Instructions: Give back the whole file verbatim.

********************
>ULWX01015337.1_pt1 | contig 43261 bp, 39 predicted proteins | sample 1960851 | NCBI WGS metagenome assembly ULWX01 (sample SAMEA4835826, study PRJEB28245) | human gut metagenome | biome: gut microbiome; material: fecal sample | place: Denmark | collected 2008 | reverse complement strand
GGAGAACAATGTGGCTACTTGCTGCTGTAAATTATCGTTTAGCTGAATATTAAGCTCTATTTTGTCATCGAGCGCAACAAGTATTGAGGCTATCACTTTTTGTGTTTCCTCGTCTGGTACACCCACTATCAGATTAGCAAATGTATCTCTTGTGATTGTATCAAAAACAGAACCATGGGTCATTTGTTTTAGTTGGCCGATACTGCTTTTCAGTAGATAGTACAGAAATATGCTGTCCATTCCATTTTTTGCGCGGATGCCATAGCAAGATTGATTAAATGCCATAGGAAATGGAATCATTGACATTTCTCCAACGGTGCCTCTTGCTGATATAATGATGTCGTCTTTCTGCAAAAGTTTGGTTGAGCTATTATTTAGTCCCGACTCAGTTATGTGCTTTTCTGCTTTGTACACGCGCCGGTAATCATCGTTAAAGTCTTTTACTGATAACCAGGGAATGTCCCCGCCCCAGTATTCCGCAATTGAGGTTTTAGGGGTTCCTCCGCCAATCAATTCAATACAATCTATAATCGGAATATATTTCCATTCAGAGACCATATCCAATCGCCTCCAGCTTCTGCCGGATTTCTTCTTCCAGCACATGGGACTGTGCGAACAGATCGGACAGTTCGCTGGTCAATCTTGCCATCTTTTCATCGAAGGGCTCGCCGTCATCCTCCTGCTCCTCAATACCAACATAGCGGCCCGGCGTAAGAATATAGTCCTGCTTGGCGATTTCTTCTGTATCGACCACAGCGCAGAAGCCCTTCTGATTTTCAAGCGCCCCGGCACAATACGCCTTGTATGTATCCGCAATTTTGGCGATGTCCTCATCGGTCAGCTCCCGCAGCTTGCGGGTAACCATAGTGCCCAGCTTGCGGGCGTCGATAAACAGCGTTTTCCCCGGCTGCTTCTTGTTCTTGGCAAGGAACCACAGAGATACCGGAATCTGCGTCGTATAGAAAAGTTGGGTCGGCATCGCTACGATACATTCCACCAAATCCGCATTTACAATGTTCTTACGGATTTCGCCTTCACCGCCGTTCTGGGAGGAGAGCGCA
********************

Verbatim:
>ULWX01015337.1_pt1 | contig 43261 bp, 39 predicted proteins | sample 1960851 | NCBI WGS metagenome assembly ULWX01 (sample SAMEA4835826, study PRJEB28245) | human gut metagenome | biome: gut microbiome; material: fecal sample | place: Denmark | collected 2008 | reverse complement strand
GGAGAACAATGTGGCTACTTGCTGCTGTAAATTATCGTTTAGCTGAATATTAAGCTCTATTTTGTCATCGAGCGCAACAAGTATTGAGGCTATCACTTTTTGTGTTTCCTCGTCTGGTACACCCACTATCAGATTAGCAAATGTATCTCTTGTGATTGTATCAAAAACAGAACCATGGGTCATTTGTTTTAGTTGGCCGATACTGCTTTTCAGTAGATAGTACAGAAATATGCTGTCCATTCCATTTTTTGCGCGGATGCCATAGCAAGATTGATTAAATGCCATAGGAAATGGAATCATTGACATTTCTCCAACGGTGCCTCTTGCTGATATAATGATGTCGTCTTTCTGCAAAAGTTTGGTTGAGCTATTATTTAGTCCCGACTCAGTTATGTGCTTTTCTGCTTTGTACACGCGCCGGTAATCATCGTTAAAGTCTTTTACTGATAACCAGGGAATGTCCCCGCCCCAGTATTCCGCAATTGAGGTTTTAGGGGTTCCTCCGCCAATCAATTCAATACAATCTATAATCGGAATATATTTCCATTCAGAGACCATATCCAATCGCCTCCAGCTTCTGCCGGATTTCTTCTTCCAGCACATGGGACTGTGCGAACAGATCGGACAGTTCGCTGGTCAATCTTGCCATCTTTTCATCGAAGGGCTCGCCGTCATCCTCCTGCTCCTCAATACCAACATAGCGGCCCGGCGTAAGAATATAGTCCTGCTTGGCGATTTCTTCTGTATCGACCACAGCGCAGAAGCCCTTCTGATTTTCAAGCGCCCCGGCACAATACGCCTTGTATGTATCCGCAATTTTGGCGATGTCCTCATCGGTCAGCTCCCGCAGCTTGCGGGTAACCATAGTGCCCAGCTTGCGGGCGTCGATAAACAGCGTTTTCCCCGGCTGCTTCTTGTTCTTGGCAAGGAACCACAGAGATACCGGAATCTGCGTCGTATAGAAAAGTTGGGTCGGCATCGCTACGATACATTCCACCAAATCCGCATTTACAATGTTCTTACGGATTTCGCCTTCACCGCCGTTCTGGGAGGAGAGCGCA